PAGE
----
IRS sits on data that may lead to finding missing children

The Internal Revenue Service continues to sit on data that may be helpful in tracking down thousands of missing children throughout the United States.

According to The New York Times, the government has admitted that it has access to data that could lead to finding thousands of missing children, especially those who are abducted by estranged spouses but said they cannot legally release the information due to taxpayer privacy laws.

These privacy laws, which were enacted nearly a generation ago, create several obstacles for parents and investigators and forbid the IRS from releasing any data unless the abduction is being investigated as a federal crime and a U.S. district judge demands it is released, reported the Star Tribune.

"We will do whatever we can within the confines of the law to make it easier for law enforcement to find abducted children," said Michelle Eldridge, an IRS spokeswoman to The New York Times.

A study done by the Treasury Department in 2007 looked at the Social Security numbers of 1,700 missing children found that more than a third had been used in tax returns filed after their abduction, reported the Star Tribune.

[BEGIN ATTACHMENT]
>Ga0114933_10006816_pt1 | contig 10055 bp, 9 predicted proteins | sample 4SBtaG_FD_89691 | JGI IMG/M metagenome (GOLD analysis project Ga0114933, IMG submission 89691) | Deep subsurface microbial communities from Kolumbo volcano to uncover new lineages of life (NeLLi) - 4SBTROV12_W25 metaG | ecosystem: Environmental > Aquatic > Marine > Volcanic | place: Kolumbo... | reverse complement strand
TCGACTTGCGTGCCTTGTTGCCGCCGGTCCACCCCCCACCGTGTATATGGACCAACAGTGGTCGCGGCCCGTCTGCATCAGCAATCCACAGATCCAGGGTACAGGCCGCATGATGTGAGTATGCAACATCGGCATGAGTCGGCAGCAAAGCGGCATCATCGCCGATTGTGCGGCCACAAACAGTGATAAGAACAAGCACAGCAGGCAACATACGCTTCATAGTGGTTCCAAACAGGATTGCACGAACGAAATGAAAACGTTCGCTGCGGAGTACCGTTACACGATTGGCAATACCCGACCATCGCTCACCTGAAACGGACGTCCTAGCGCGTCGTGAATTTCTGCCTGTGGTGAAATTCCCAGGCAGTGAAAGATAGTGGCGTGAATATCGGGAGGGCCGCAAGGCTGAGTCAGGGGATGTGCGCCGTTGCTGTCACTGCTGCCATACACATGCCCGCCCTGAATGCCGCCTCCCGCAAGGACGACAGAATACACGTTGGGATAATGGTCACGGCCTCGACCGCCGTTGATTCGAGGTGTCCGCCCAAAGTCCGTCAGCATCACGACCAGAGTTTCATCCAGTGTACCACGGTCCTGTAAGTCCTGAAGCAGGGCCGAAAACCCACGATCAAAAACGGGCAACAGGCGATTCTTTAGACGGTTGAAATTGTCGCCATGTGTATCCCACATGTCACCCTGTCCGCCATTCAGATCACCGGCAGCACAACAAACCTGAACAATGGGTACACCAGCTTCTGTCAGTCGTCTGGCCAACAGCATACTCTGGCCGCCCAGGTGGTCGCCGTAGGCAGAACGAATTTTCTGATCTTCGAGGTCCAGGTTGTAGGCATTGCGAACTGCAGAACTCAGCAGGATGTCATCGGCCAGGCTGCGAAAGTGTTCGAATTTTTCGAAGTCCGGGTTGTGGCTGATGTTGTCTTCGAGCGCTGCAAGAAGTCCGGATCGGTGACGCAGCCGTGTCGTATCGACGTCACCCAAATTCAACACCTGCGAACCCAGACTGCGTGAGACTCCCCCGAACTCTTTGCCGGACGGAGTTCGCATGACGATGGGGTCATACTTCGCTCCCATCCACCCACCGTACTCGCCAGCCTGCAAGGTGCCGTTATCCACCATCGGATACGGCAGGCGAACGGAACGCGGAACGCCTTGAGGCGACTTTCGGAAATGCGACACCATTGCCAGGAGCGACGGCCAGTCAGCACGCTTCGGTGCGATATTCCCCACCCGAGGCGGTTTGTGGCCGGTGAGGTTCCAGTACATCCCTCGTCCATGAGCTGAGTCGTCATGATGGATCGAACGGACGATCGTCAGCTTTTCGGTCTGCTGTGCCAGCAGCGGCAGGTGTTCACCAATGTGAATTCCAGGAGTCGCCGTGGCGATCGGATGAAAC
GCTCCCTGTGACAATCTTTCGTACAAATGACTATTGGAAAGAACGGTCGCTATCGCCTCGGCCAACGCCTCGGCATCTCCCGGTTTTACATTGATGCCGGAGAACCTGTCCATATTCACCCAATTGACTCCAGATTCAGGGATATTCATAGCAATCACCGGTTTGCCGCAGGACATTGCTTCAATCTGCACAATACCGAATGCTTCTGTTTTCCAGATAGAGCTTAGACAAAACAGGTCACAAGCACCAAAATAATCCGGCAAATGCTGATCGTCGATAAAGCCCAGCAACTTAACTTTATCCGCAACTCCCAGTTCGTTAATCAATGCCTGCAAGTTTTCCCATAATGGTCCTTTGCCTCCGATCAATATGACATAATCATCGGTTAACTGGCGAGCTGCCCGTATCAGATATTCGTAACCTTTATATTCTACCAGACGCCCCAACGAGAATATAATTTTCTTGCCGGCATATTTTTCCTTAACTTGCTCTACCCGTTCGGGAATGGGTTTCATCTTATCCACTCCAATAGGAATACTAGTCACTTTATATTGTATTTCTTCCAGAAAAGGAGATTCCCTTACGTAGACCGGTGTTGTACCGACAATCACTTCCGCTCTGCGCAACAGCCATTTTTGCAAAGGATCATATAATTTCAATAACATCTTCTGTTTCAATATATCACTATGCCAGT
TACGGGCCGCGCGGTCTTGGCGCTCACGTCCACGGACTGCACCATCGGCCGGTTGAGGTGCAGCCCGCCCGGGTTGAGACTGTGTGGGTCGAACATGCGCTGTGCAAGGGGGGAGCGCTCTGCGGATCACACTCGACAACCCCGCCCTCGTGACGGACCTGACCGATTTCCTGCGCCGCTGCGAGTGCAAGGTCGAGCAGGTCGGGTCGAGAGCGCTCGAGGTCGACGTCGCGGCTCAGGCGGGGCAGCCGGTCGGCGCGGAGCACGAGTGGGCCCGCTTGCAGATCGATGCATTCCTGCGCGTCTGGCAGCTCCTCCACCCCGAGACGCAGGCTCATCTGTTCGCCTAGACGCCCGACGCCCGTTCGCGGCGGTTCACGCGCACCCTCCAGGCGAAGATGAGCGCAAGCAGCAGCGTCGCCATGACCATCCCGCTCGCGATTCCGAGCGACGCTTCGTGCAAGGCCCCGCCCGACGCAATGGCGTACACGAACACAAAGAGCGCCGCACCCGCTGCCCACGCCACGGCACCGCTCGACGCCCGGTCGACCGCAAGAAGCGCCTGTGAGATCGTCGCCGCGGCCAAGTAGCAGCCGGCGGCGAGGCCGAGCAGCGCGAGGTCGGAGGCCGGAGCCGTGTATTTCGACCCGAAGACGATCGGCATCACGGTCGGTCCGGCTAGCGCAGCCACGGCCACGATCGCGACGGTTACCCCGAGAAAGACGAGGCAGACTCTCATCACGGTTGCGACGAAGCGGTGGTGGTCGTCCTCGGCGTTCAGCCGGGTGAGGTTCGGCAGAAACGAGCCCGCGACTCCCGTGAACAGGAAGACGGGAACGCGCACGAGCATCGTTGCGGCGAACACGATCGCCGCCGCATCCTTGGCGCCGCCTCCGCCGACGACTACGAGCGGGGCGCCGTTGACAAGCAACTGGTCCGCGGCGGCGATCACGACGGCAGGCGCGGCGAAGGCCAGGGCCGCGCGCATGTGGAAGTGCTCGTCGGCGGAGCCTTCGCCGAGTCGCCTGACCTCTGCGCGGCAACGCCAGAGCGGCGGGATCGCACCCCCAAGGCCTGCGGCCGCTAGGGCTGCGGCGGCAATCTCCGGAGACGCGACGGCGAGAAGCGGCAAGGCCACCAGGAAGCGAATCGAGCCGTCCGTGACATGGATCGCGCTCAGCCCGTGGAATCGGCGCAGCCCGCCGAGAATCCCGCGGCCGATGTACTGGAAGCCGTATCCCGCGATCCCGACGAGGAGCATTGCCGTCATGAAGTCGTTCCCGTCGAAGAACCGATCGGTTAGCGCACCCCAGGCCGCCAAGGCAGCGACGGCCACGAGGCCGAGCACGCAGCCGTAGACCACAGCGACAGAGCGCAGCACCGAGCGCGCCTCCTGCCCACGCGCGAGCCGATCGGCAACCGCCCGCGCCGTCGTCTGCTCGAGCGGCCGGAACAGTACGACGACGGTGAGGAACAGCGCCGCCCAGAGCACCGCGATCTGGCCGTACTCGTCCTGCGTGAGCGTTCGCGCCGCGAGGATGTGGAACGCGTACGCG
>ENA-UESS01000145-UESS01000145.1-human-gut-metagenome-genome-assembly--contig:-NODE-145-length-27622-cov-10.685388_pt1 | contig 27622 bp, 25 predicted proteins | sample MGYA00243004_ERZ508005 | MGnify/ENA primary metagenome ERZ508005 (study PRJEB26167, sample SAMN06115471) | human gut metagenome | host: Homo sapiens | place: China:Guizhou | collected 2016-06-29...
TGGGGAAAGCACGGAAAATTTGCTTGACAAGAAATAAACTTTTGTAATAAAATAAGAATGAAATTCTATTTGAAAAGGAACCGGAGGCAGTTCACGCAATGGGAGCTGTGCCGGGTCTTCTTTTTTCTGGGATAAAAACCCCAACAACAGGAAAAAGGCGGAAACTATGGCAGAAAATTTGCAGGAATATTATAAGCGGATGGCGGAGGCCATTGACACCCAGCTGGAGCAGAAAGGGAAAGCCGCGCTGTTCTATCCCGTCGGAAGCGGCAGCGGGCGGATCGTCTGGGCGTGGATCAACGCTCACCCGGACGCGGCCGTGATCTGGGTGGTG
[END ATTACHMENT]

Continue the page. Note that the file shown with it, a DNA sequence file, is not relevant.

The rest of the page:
In the past, the IRS has worked with several children's advocates and has even included photographs of missing children with forms mailed to taxpayers, leading to the recovery of more than 80 children, reported the Star Tribune.

According to the Star Tribune, most of the 20,000 child abductions reported each year in the United States, involve parental abductors. A significant number of these parents later file tax returns.

"There are hundreds of cases this could help solve," said Cindy Rudometkin of the Polly Klaas Foundation told The New York Times. "And even if it helped solve one case -- imagine if that child returned home was yours."

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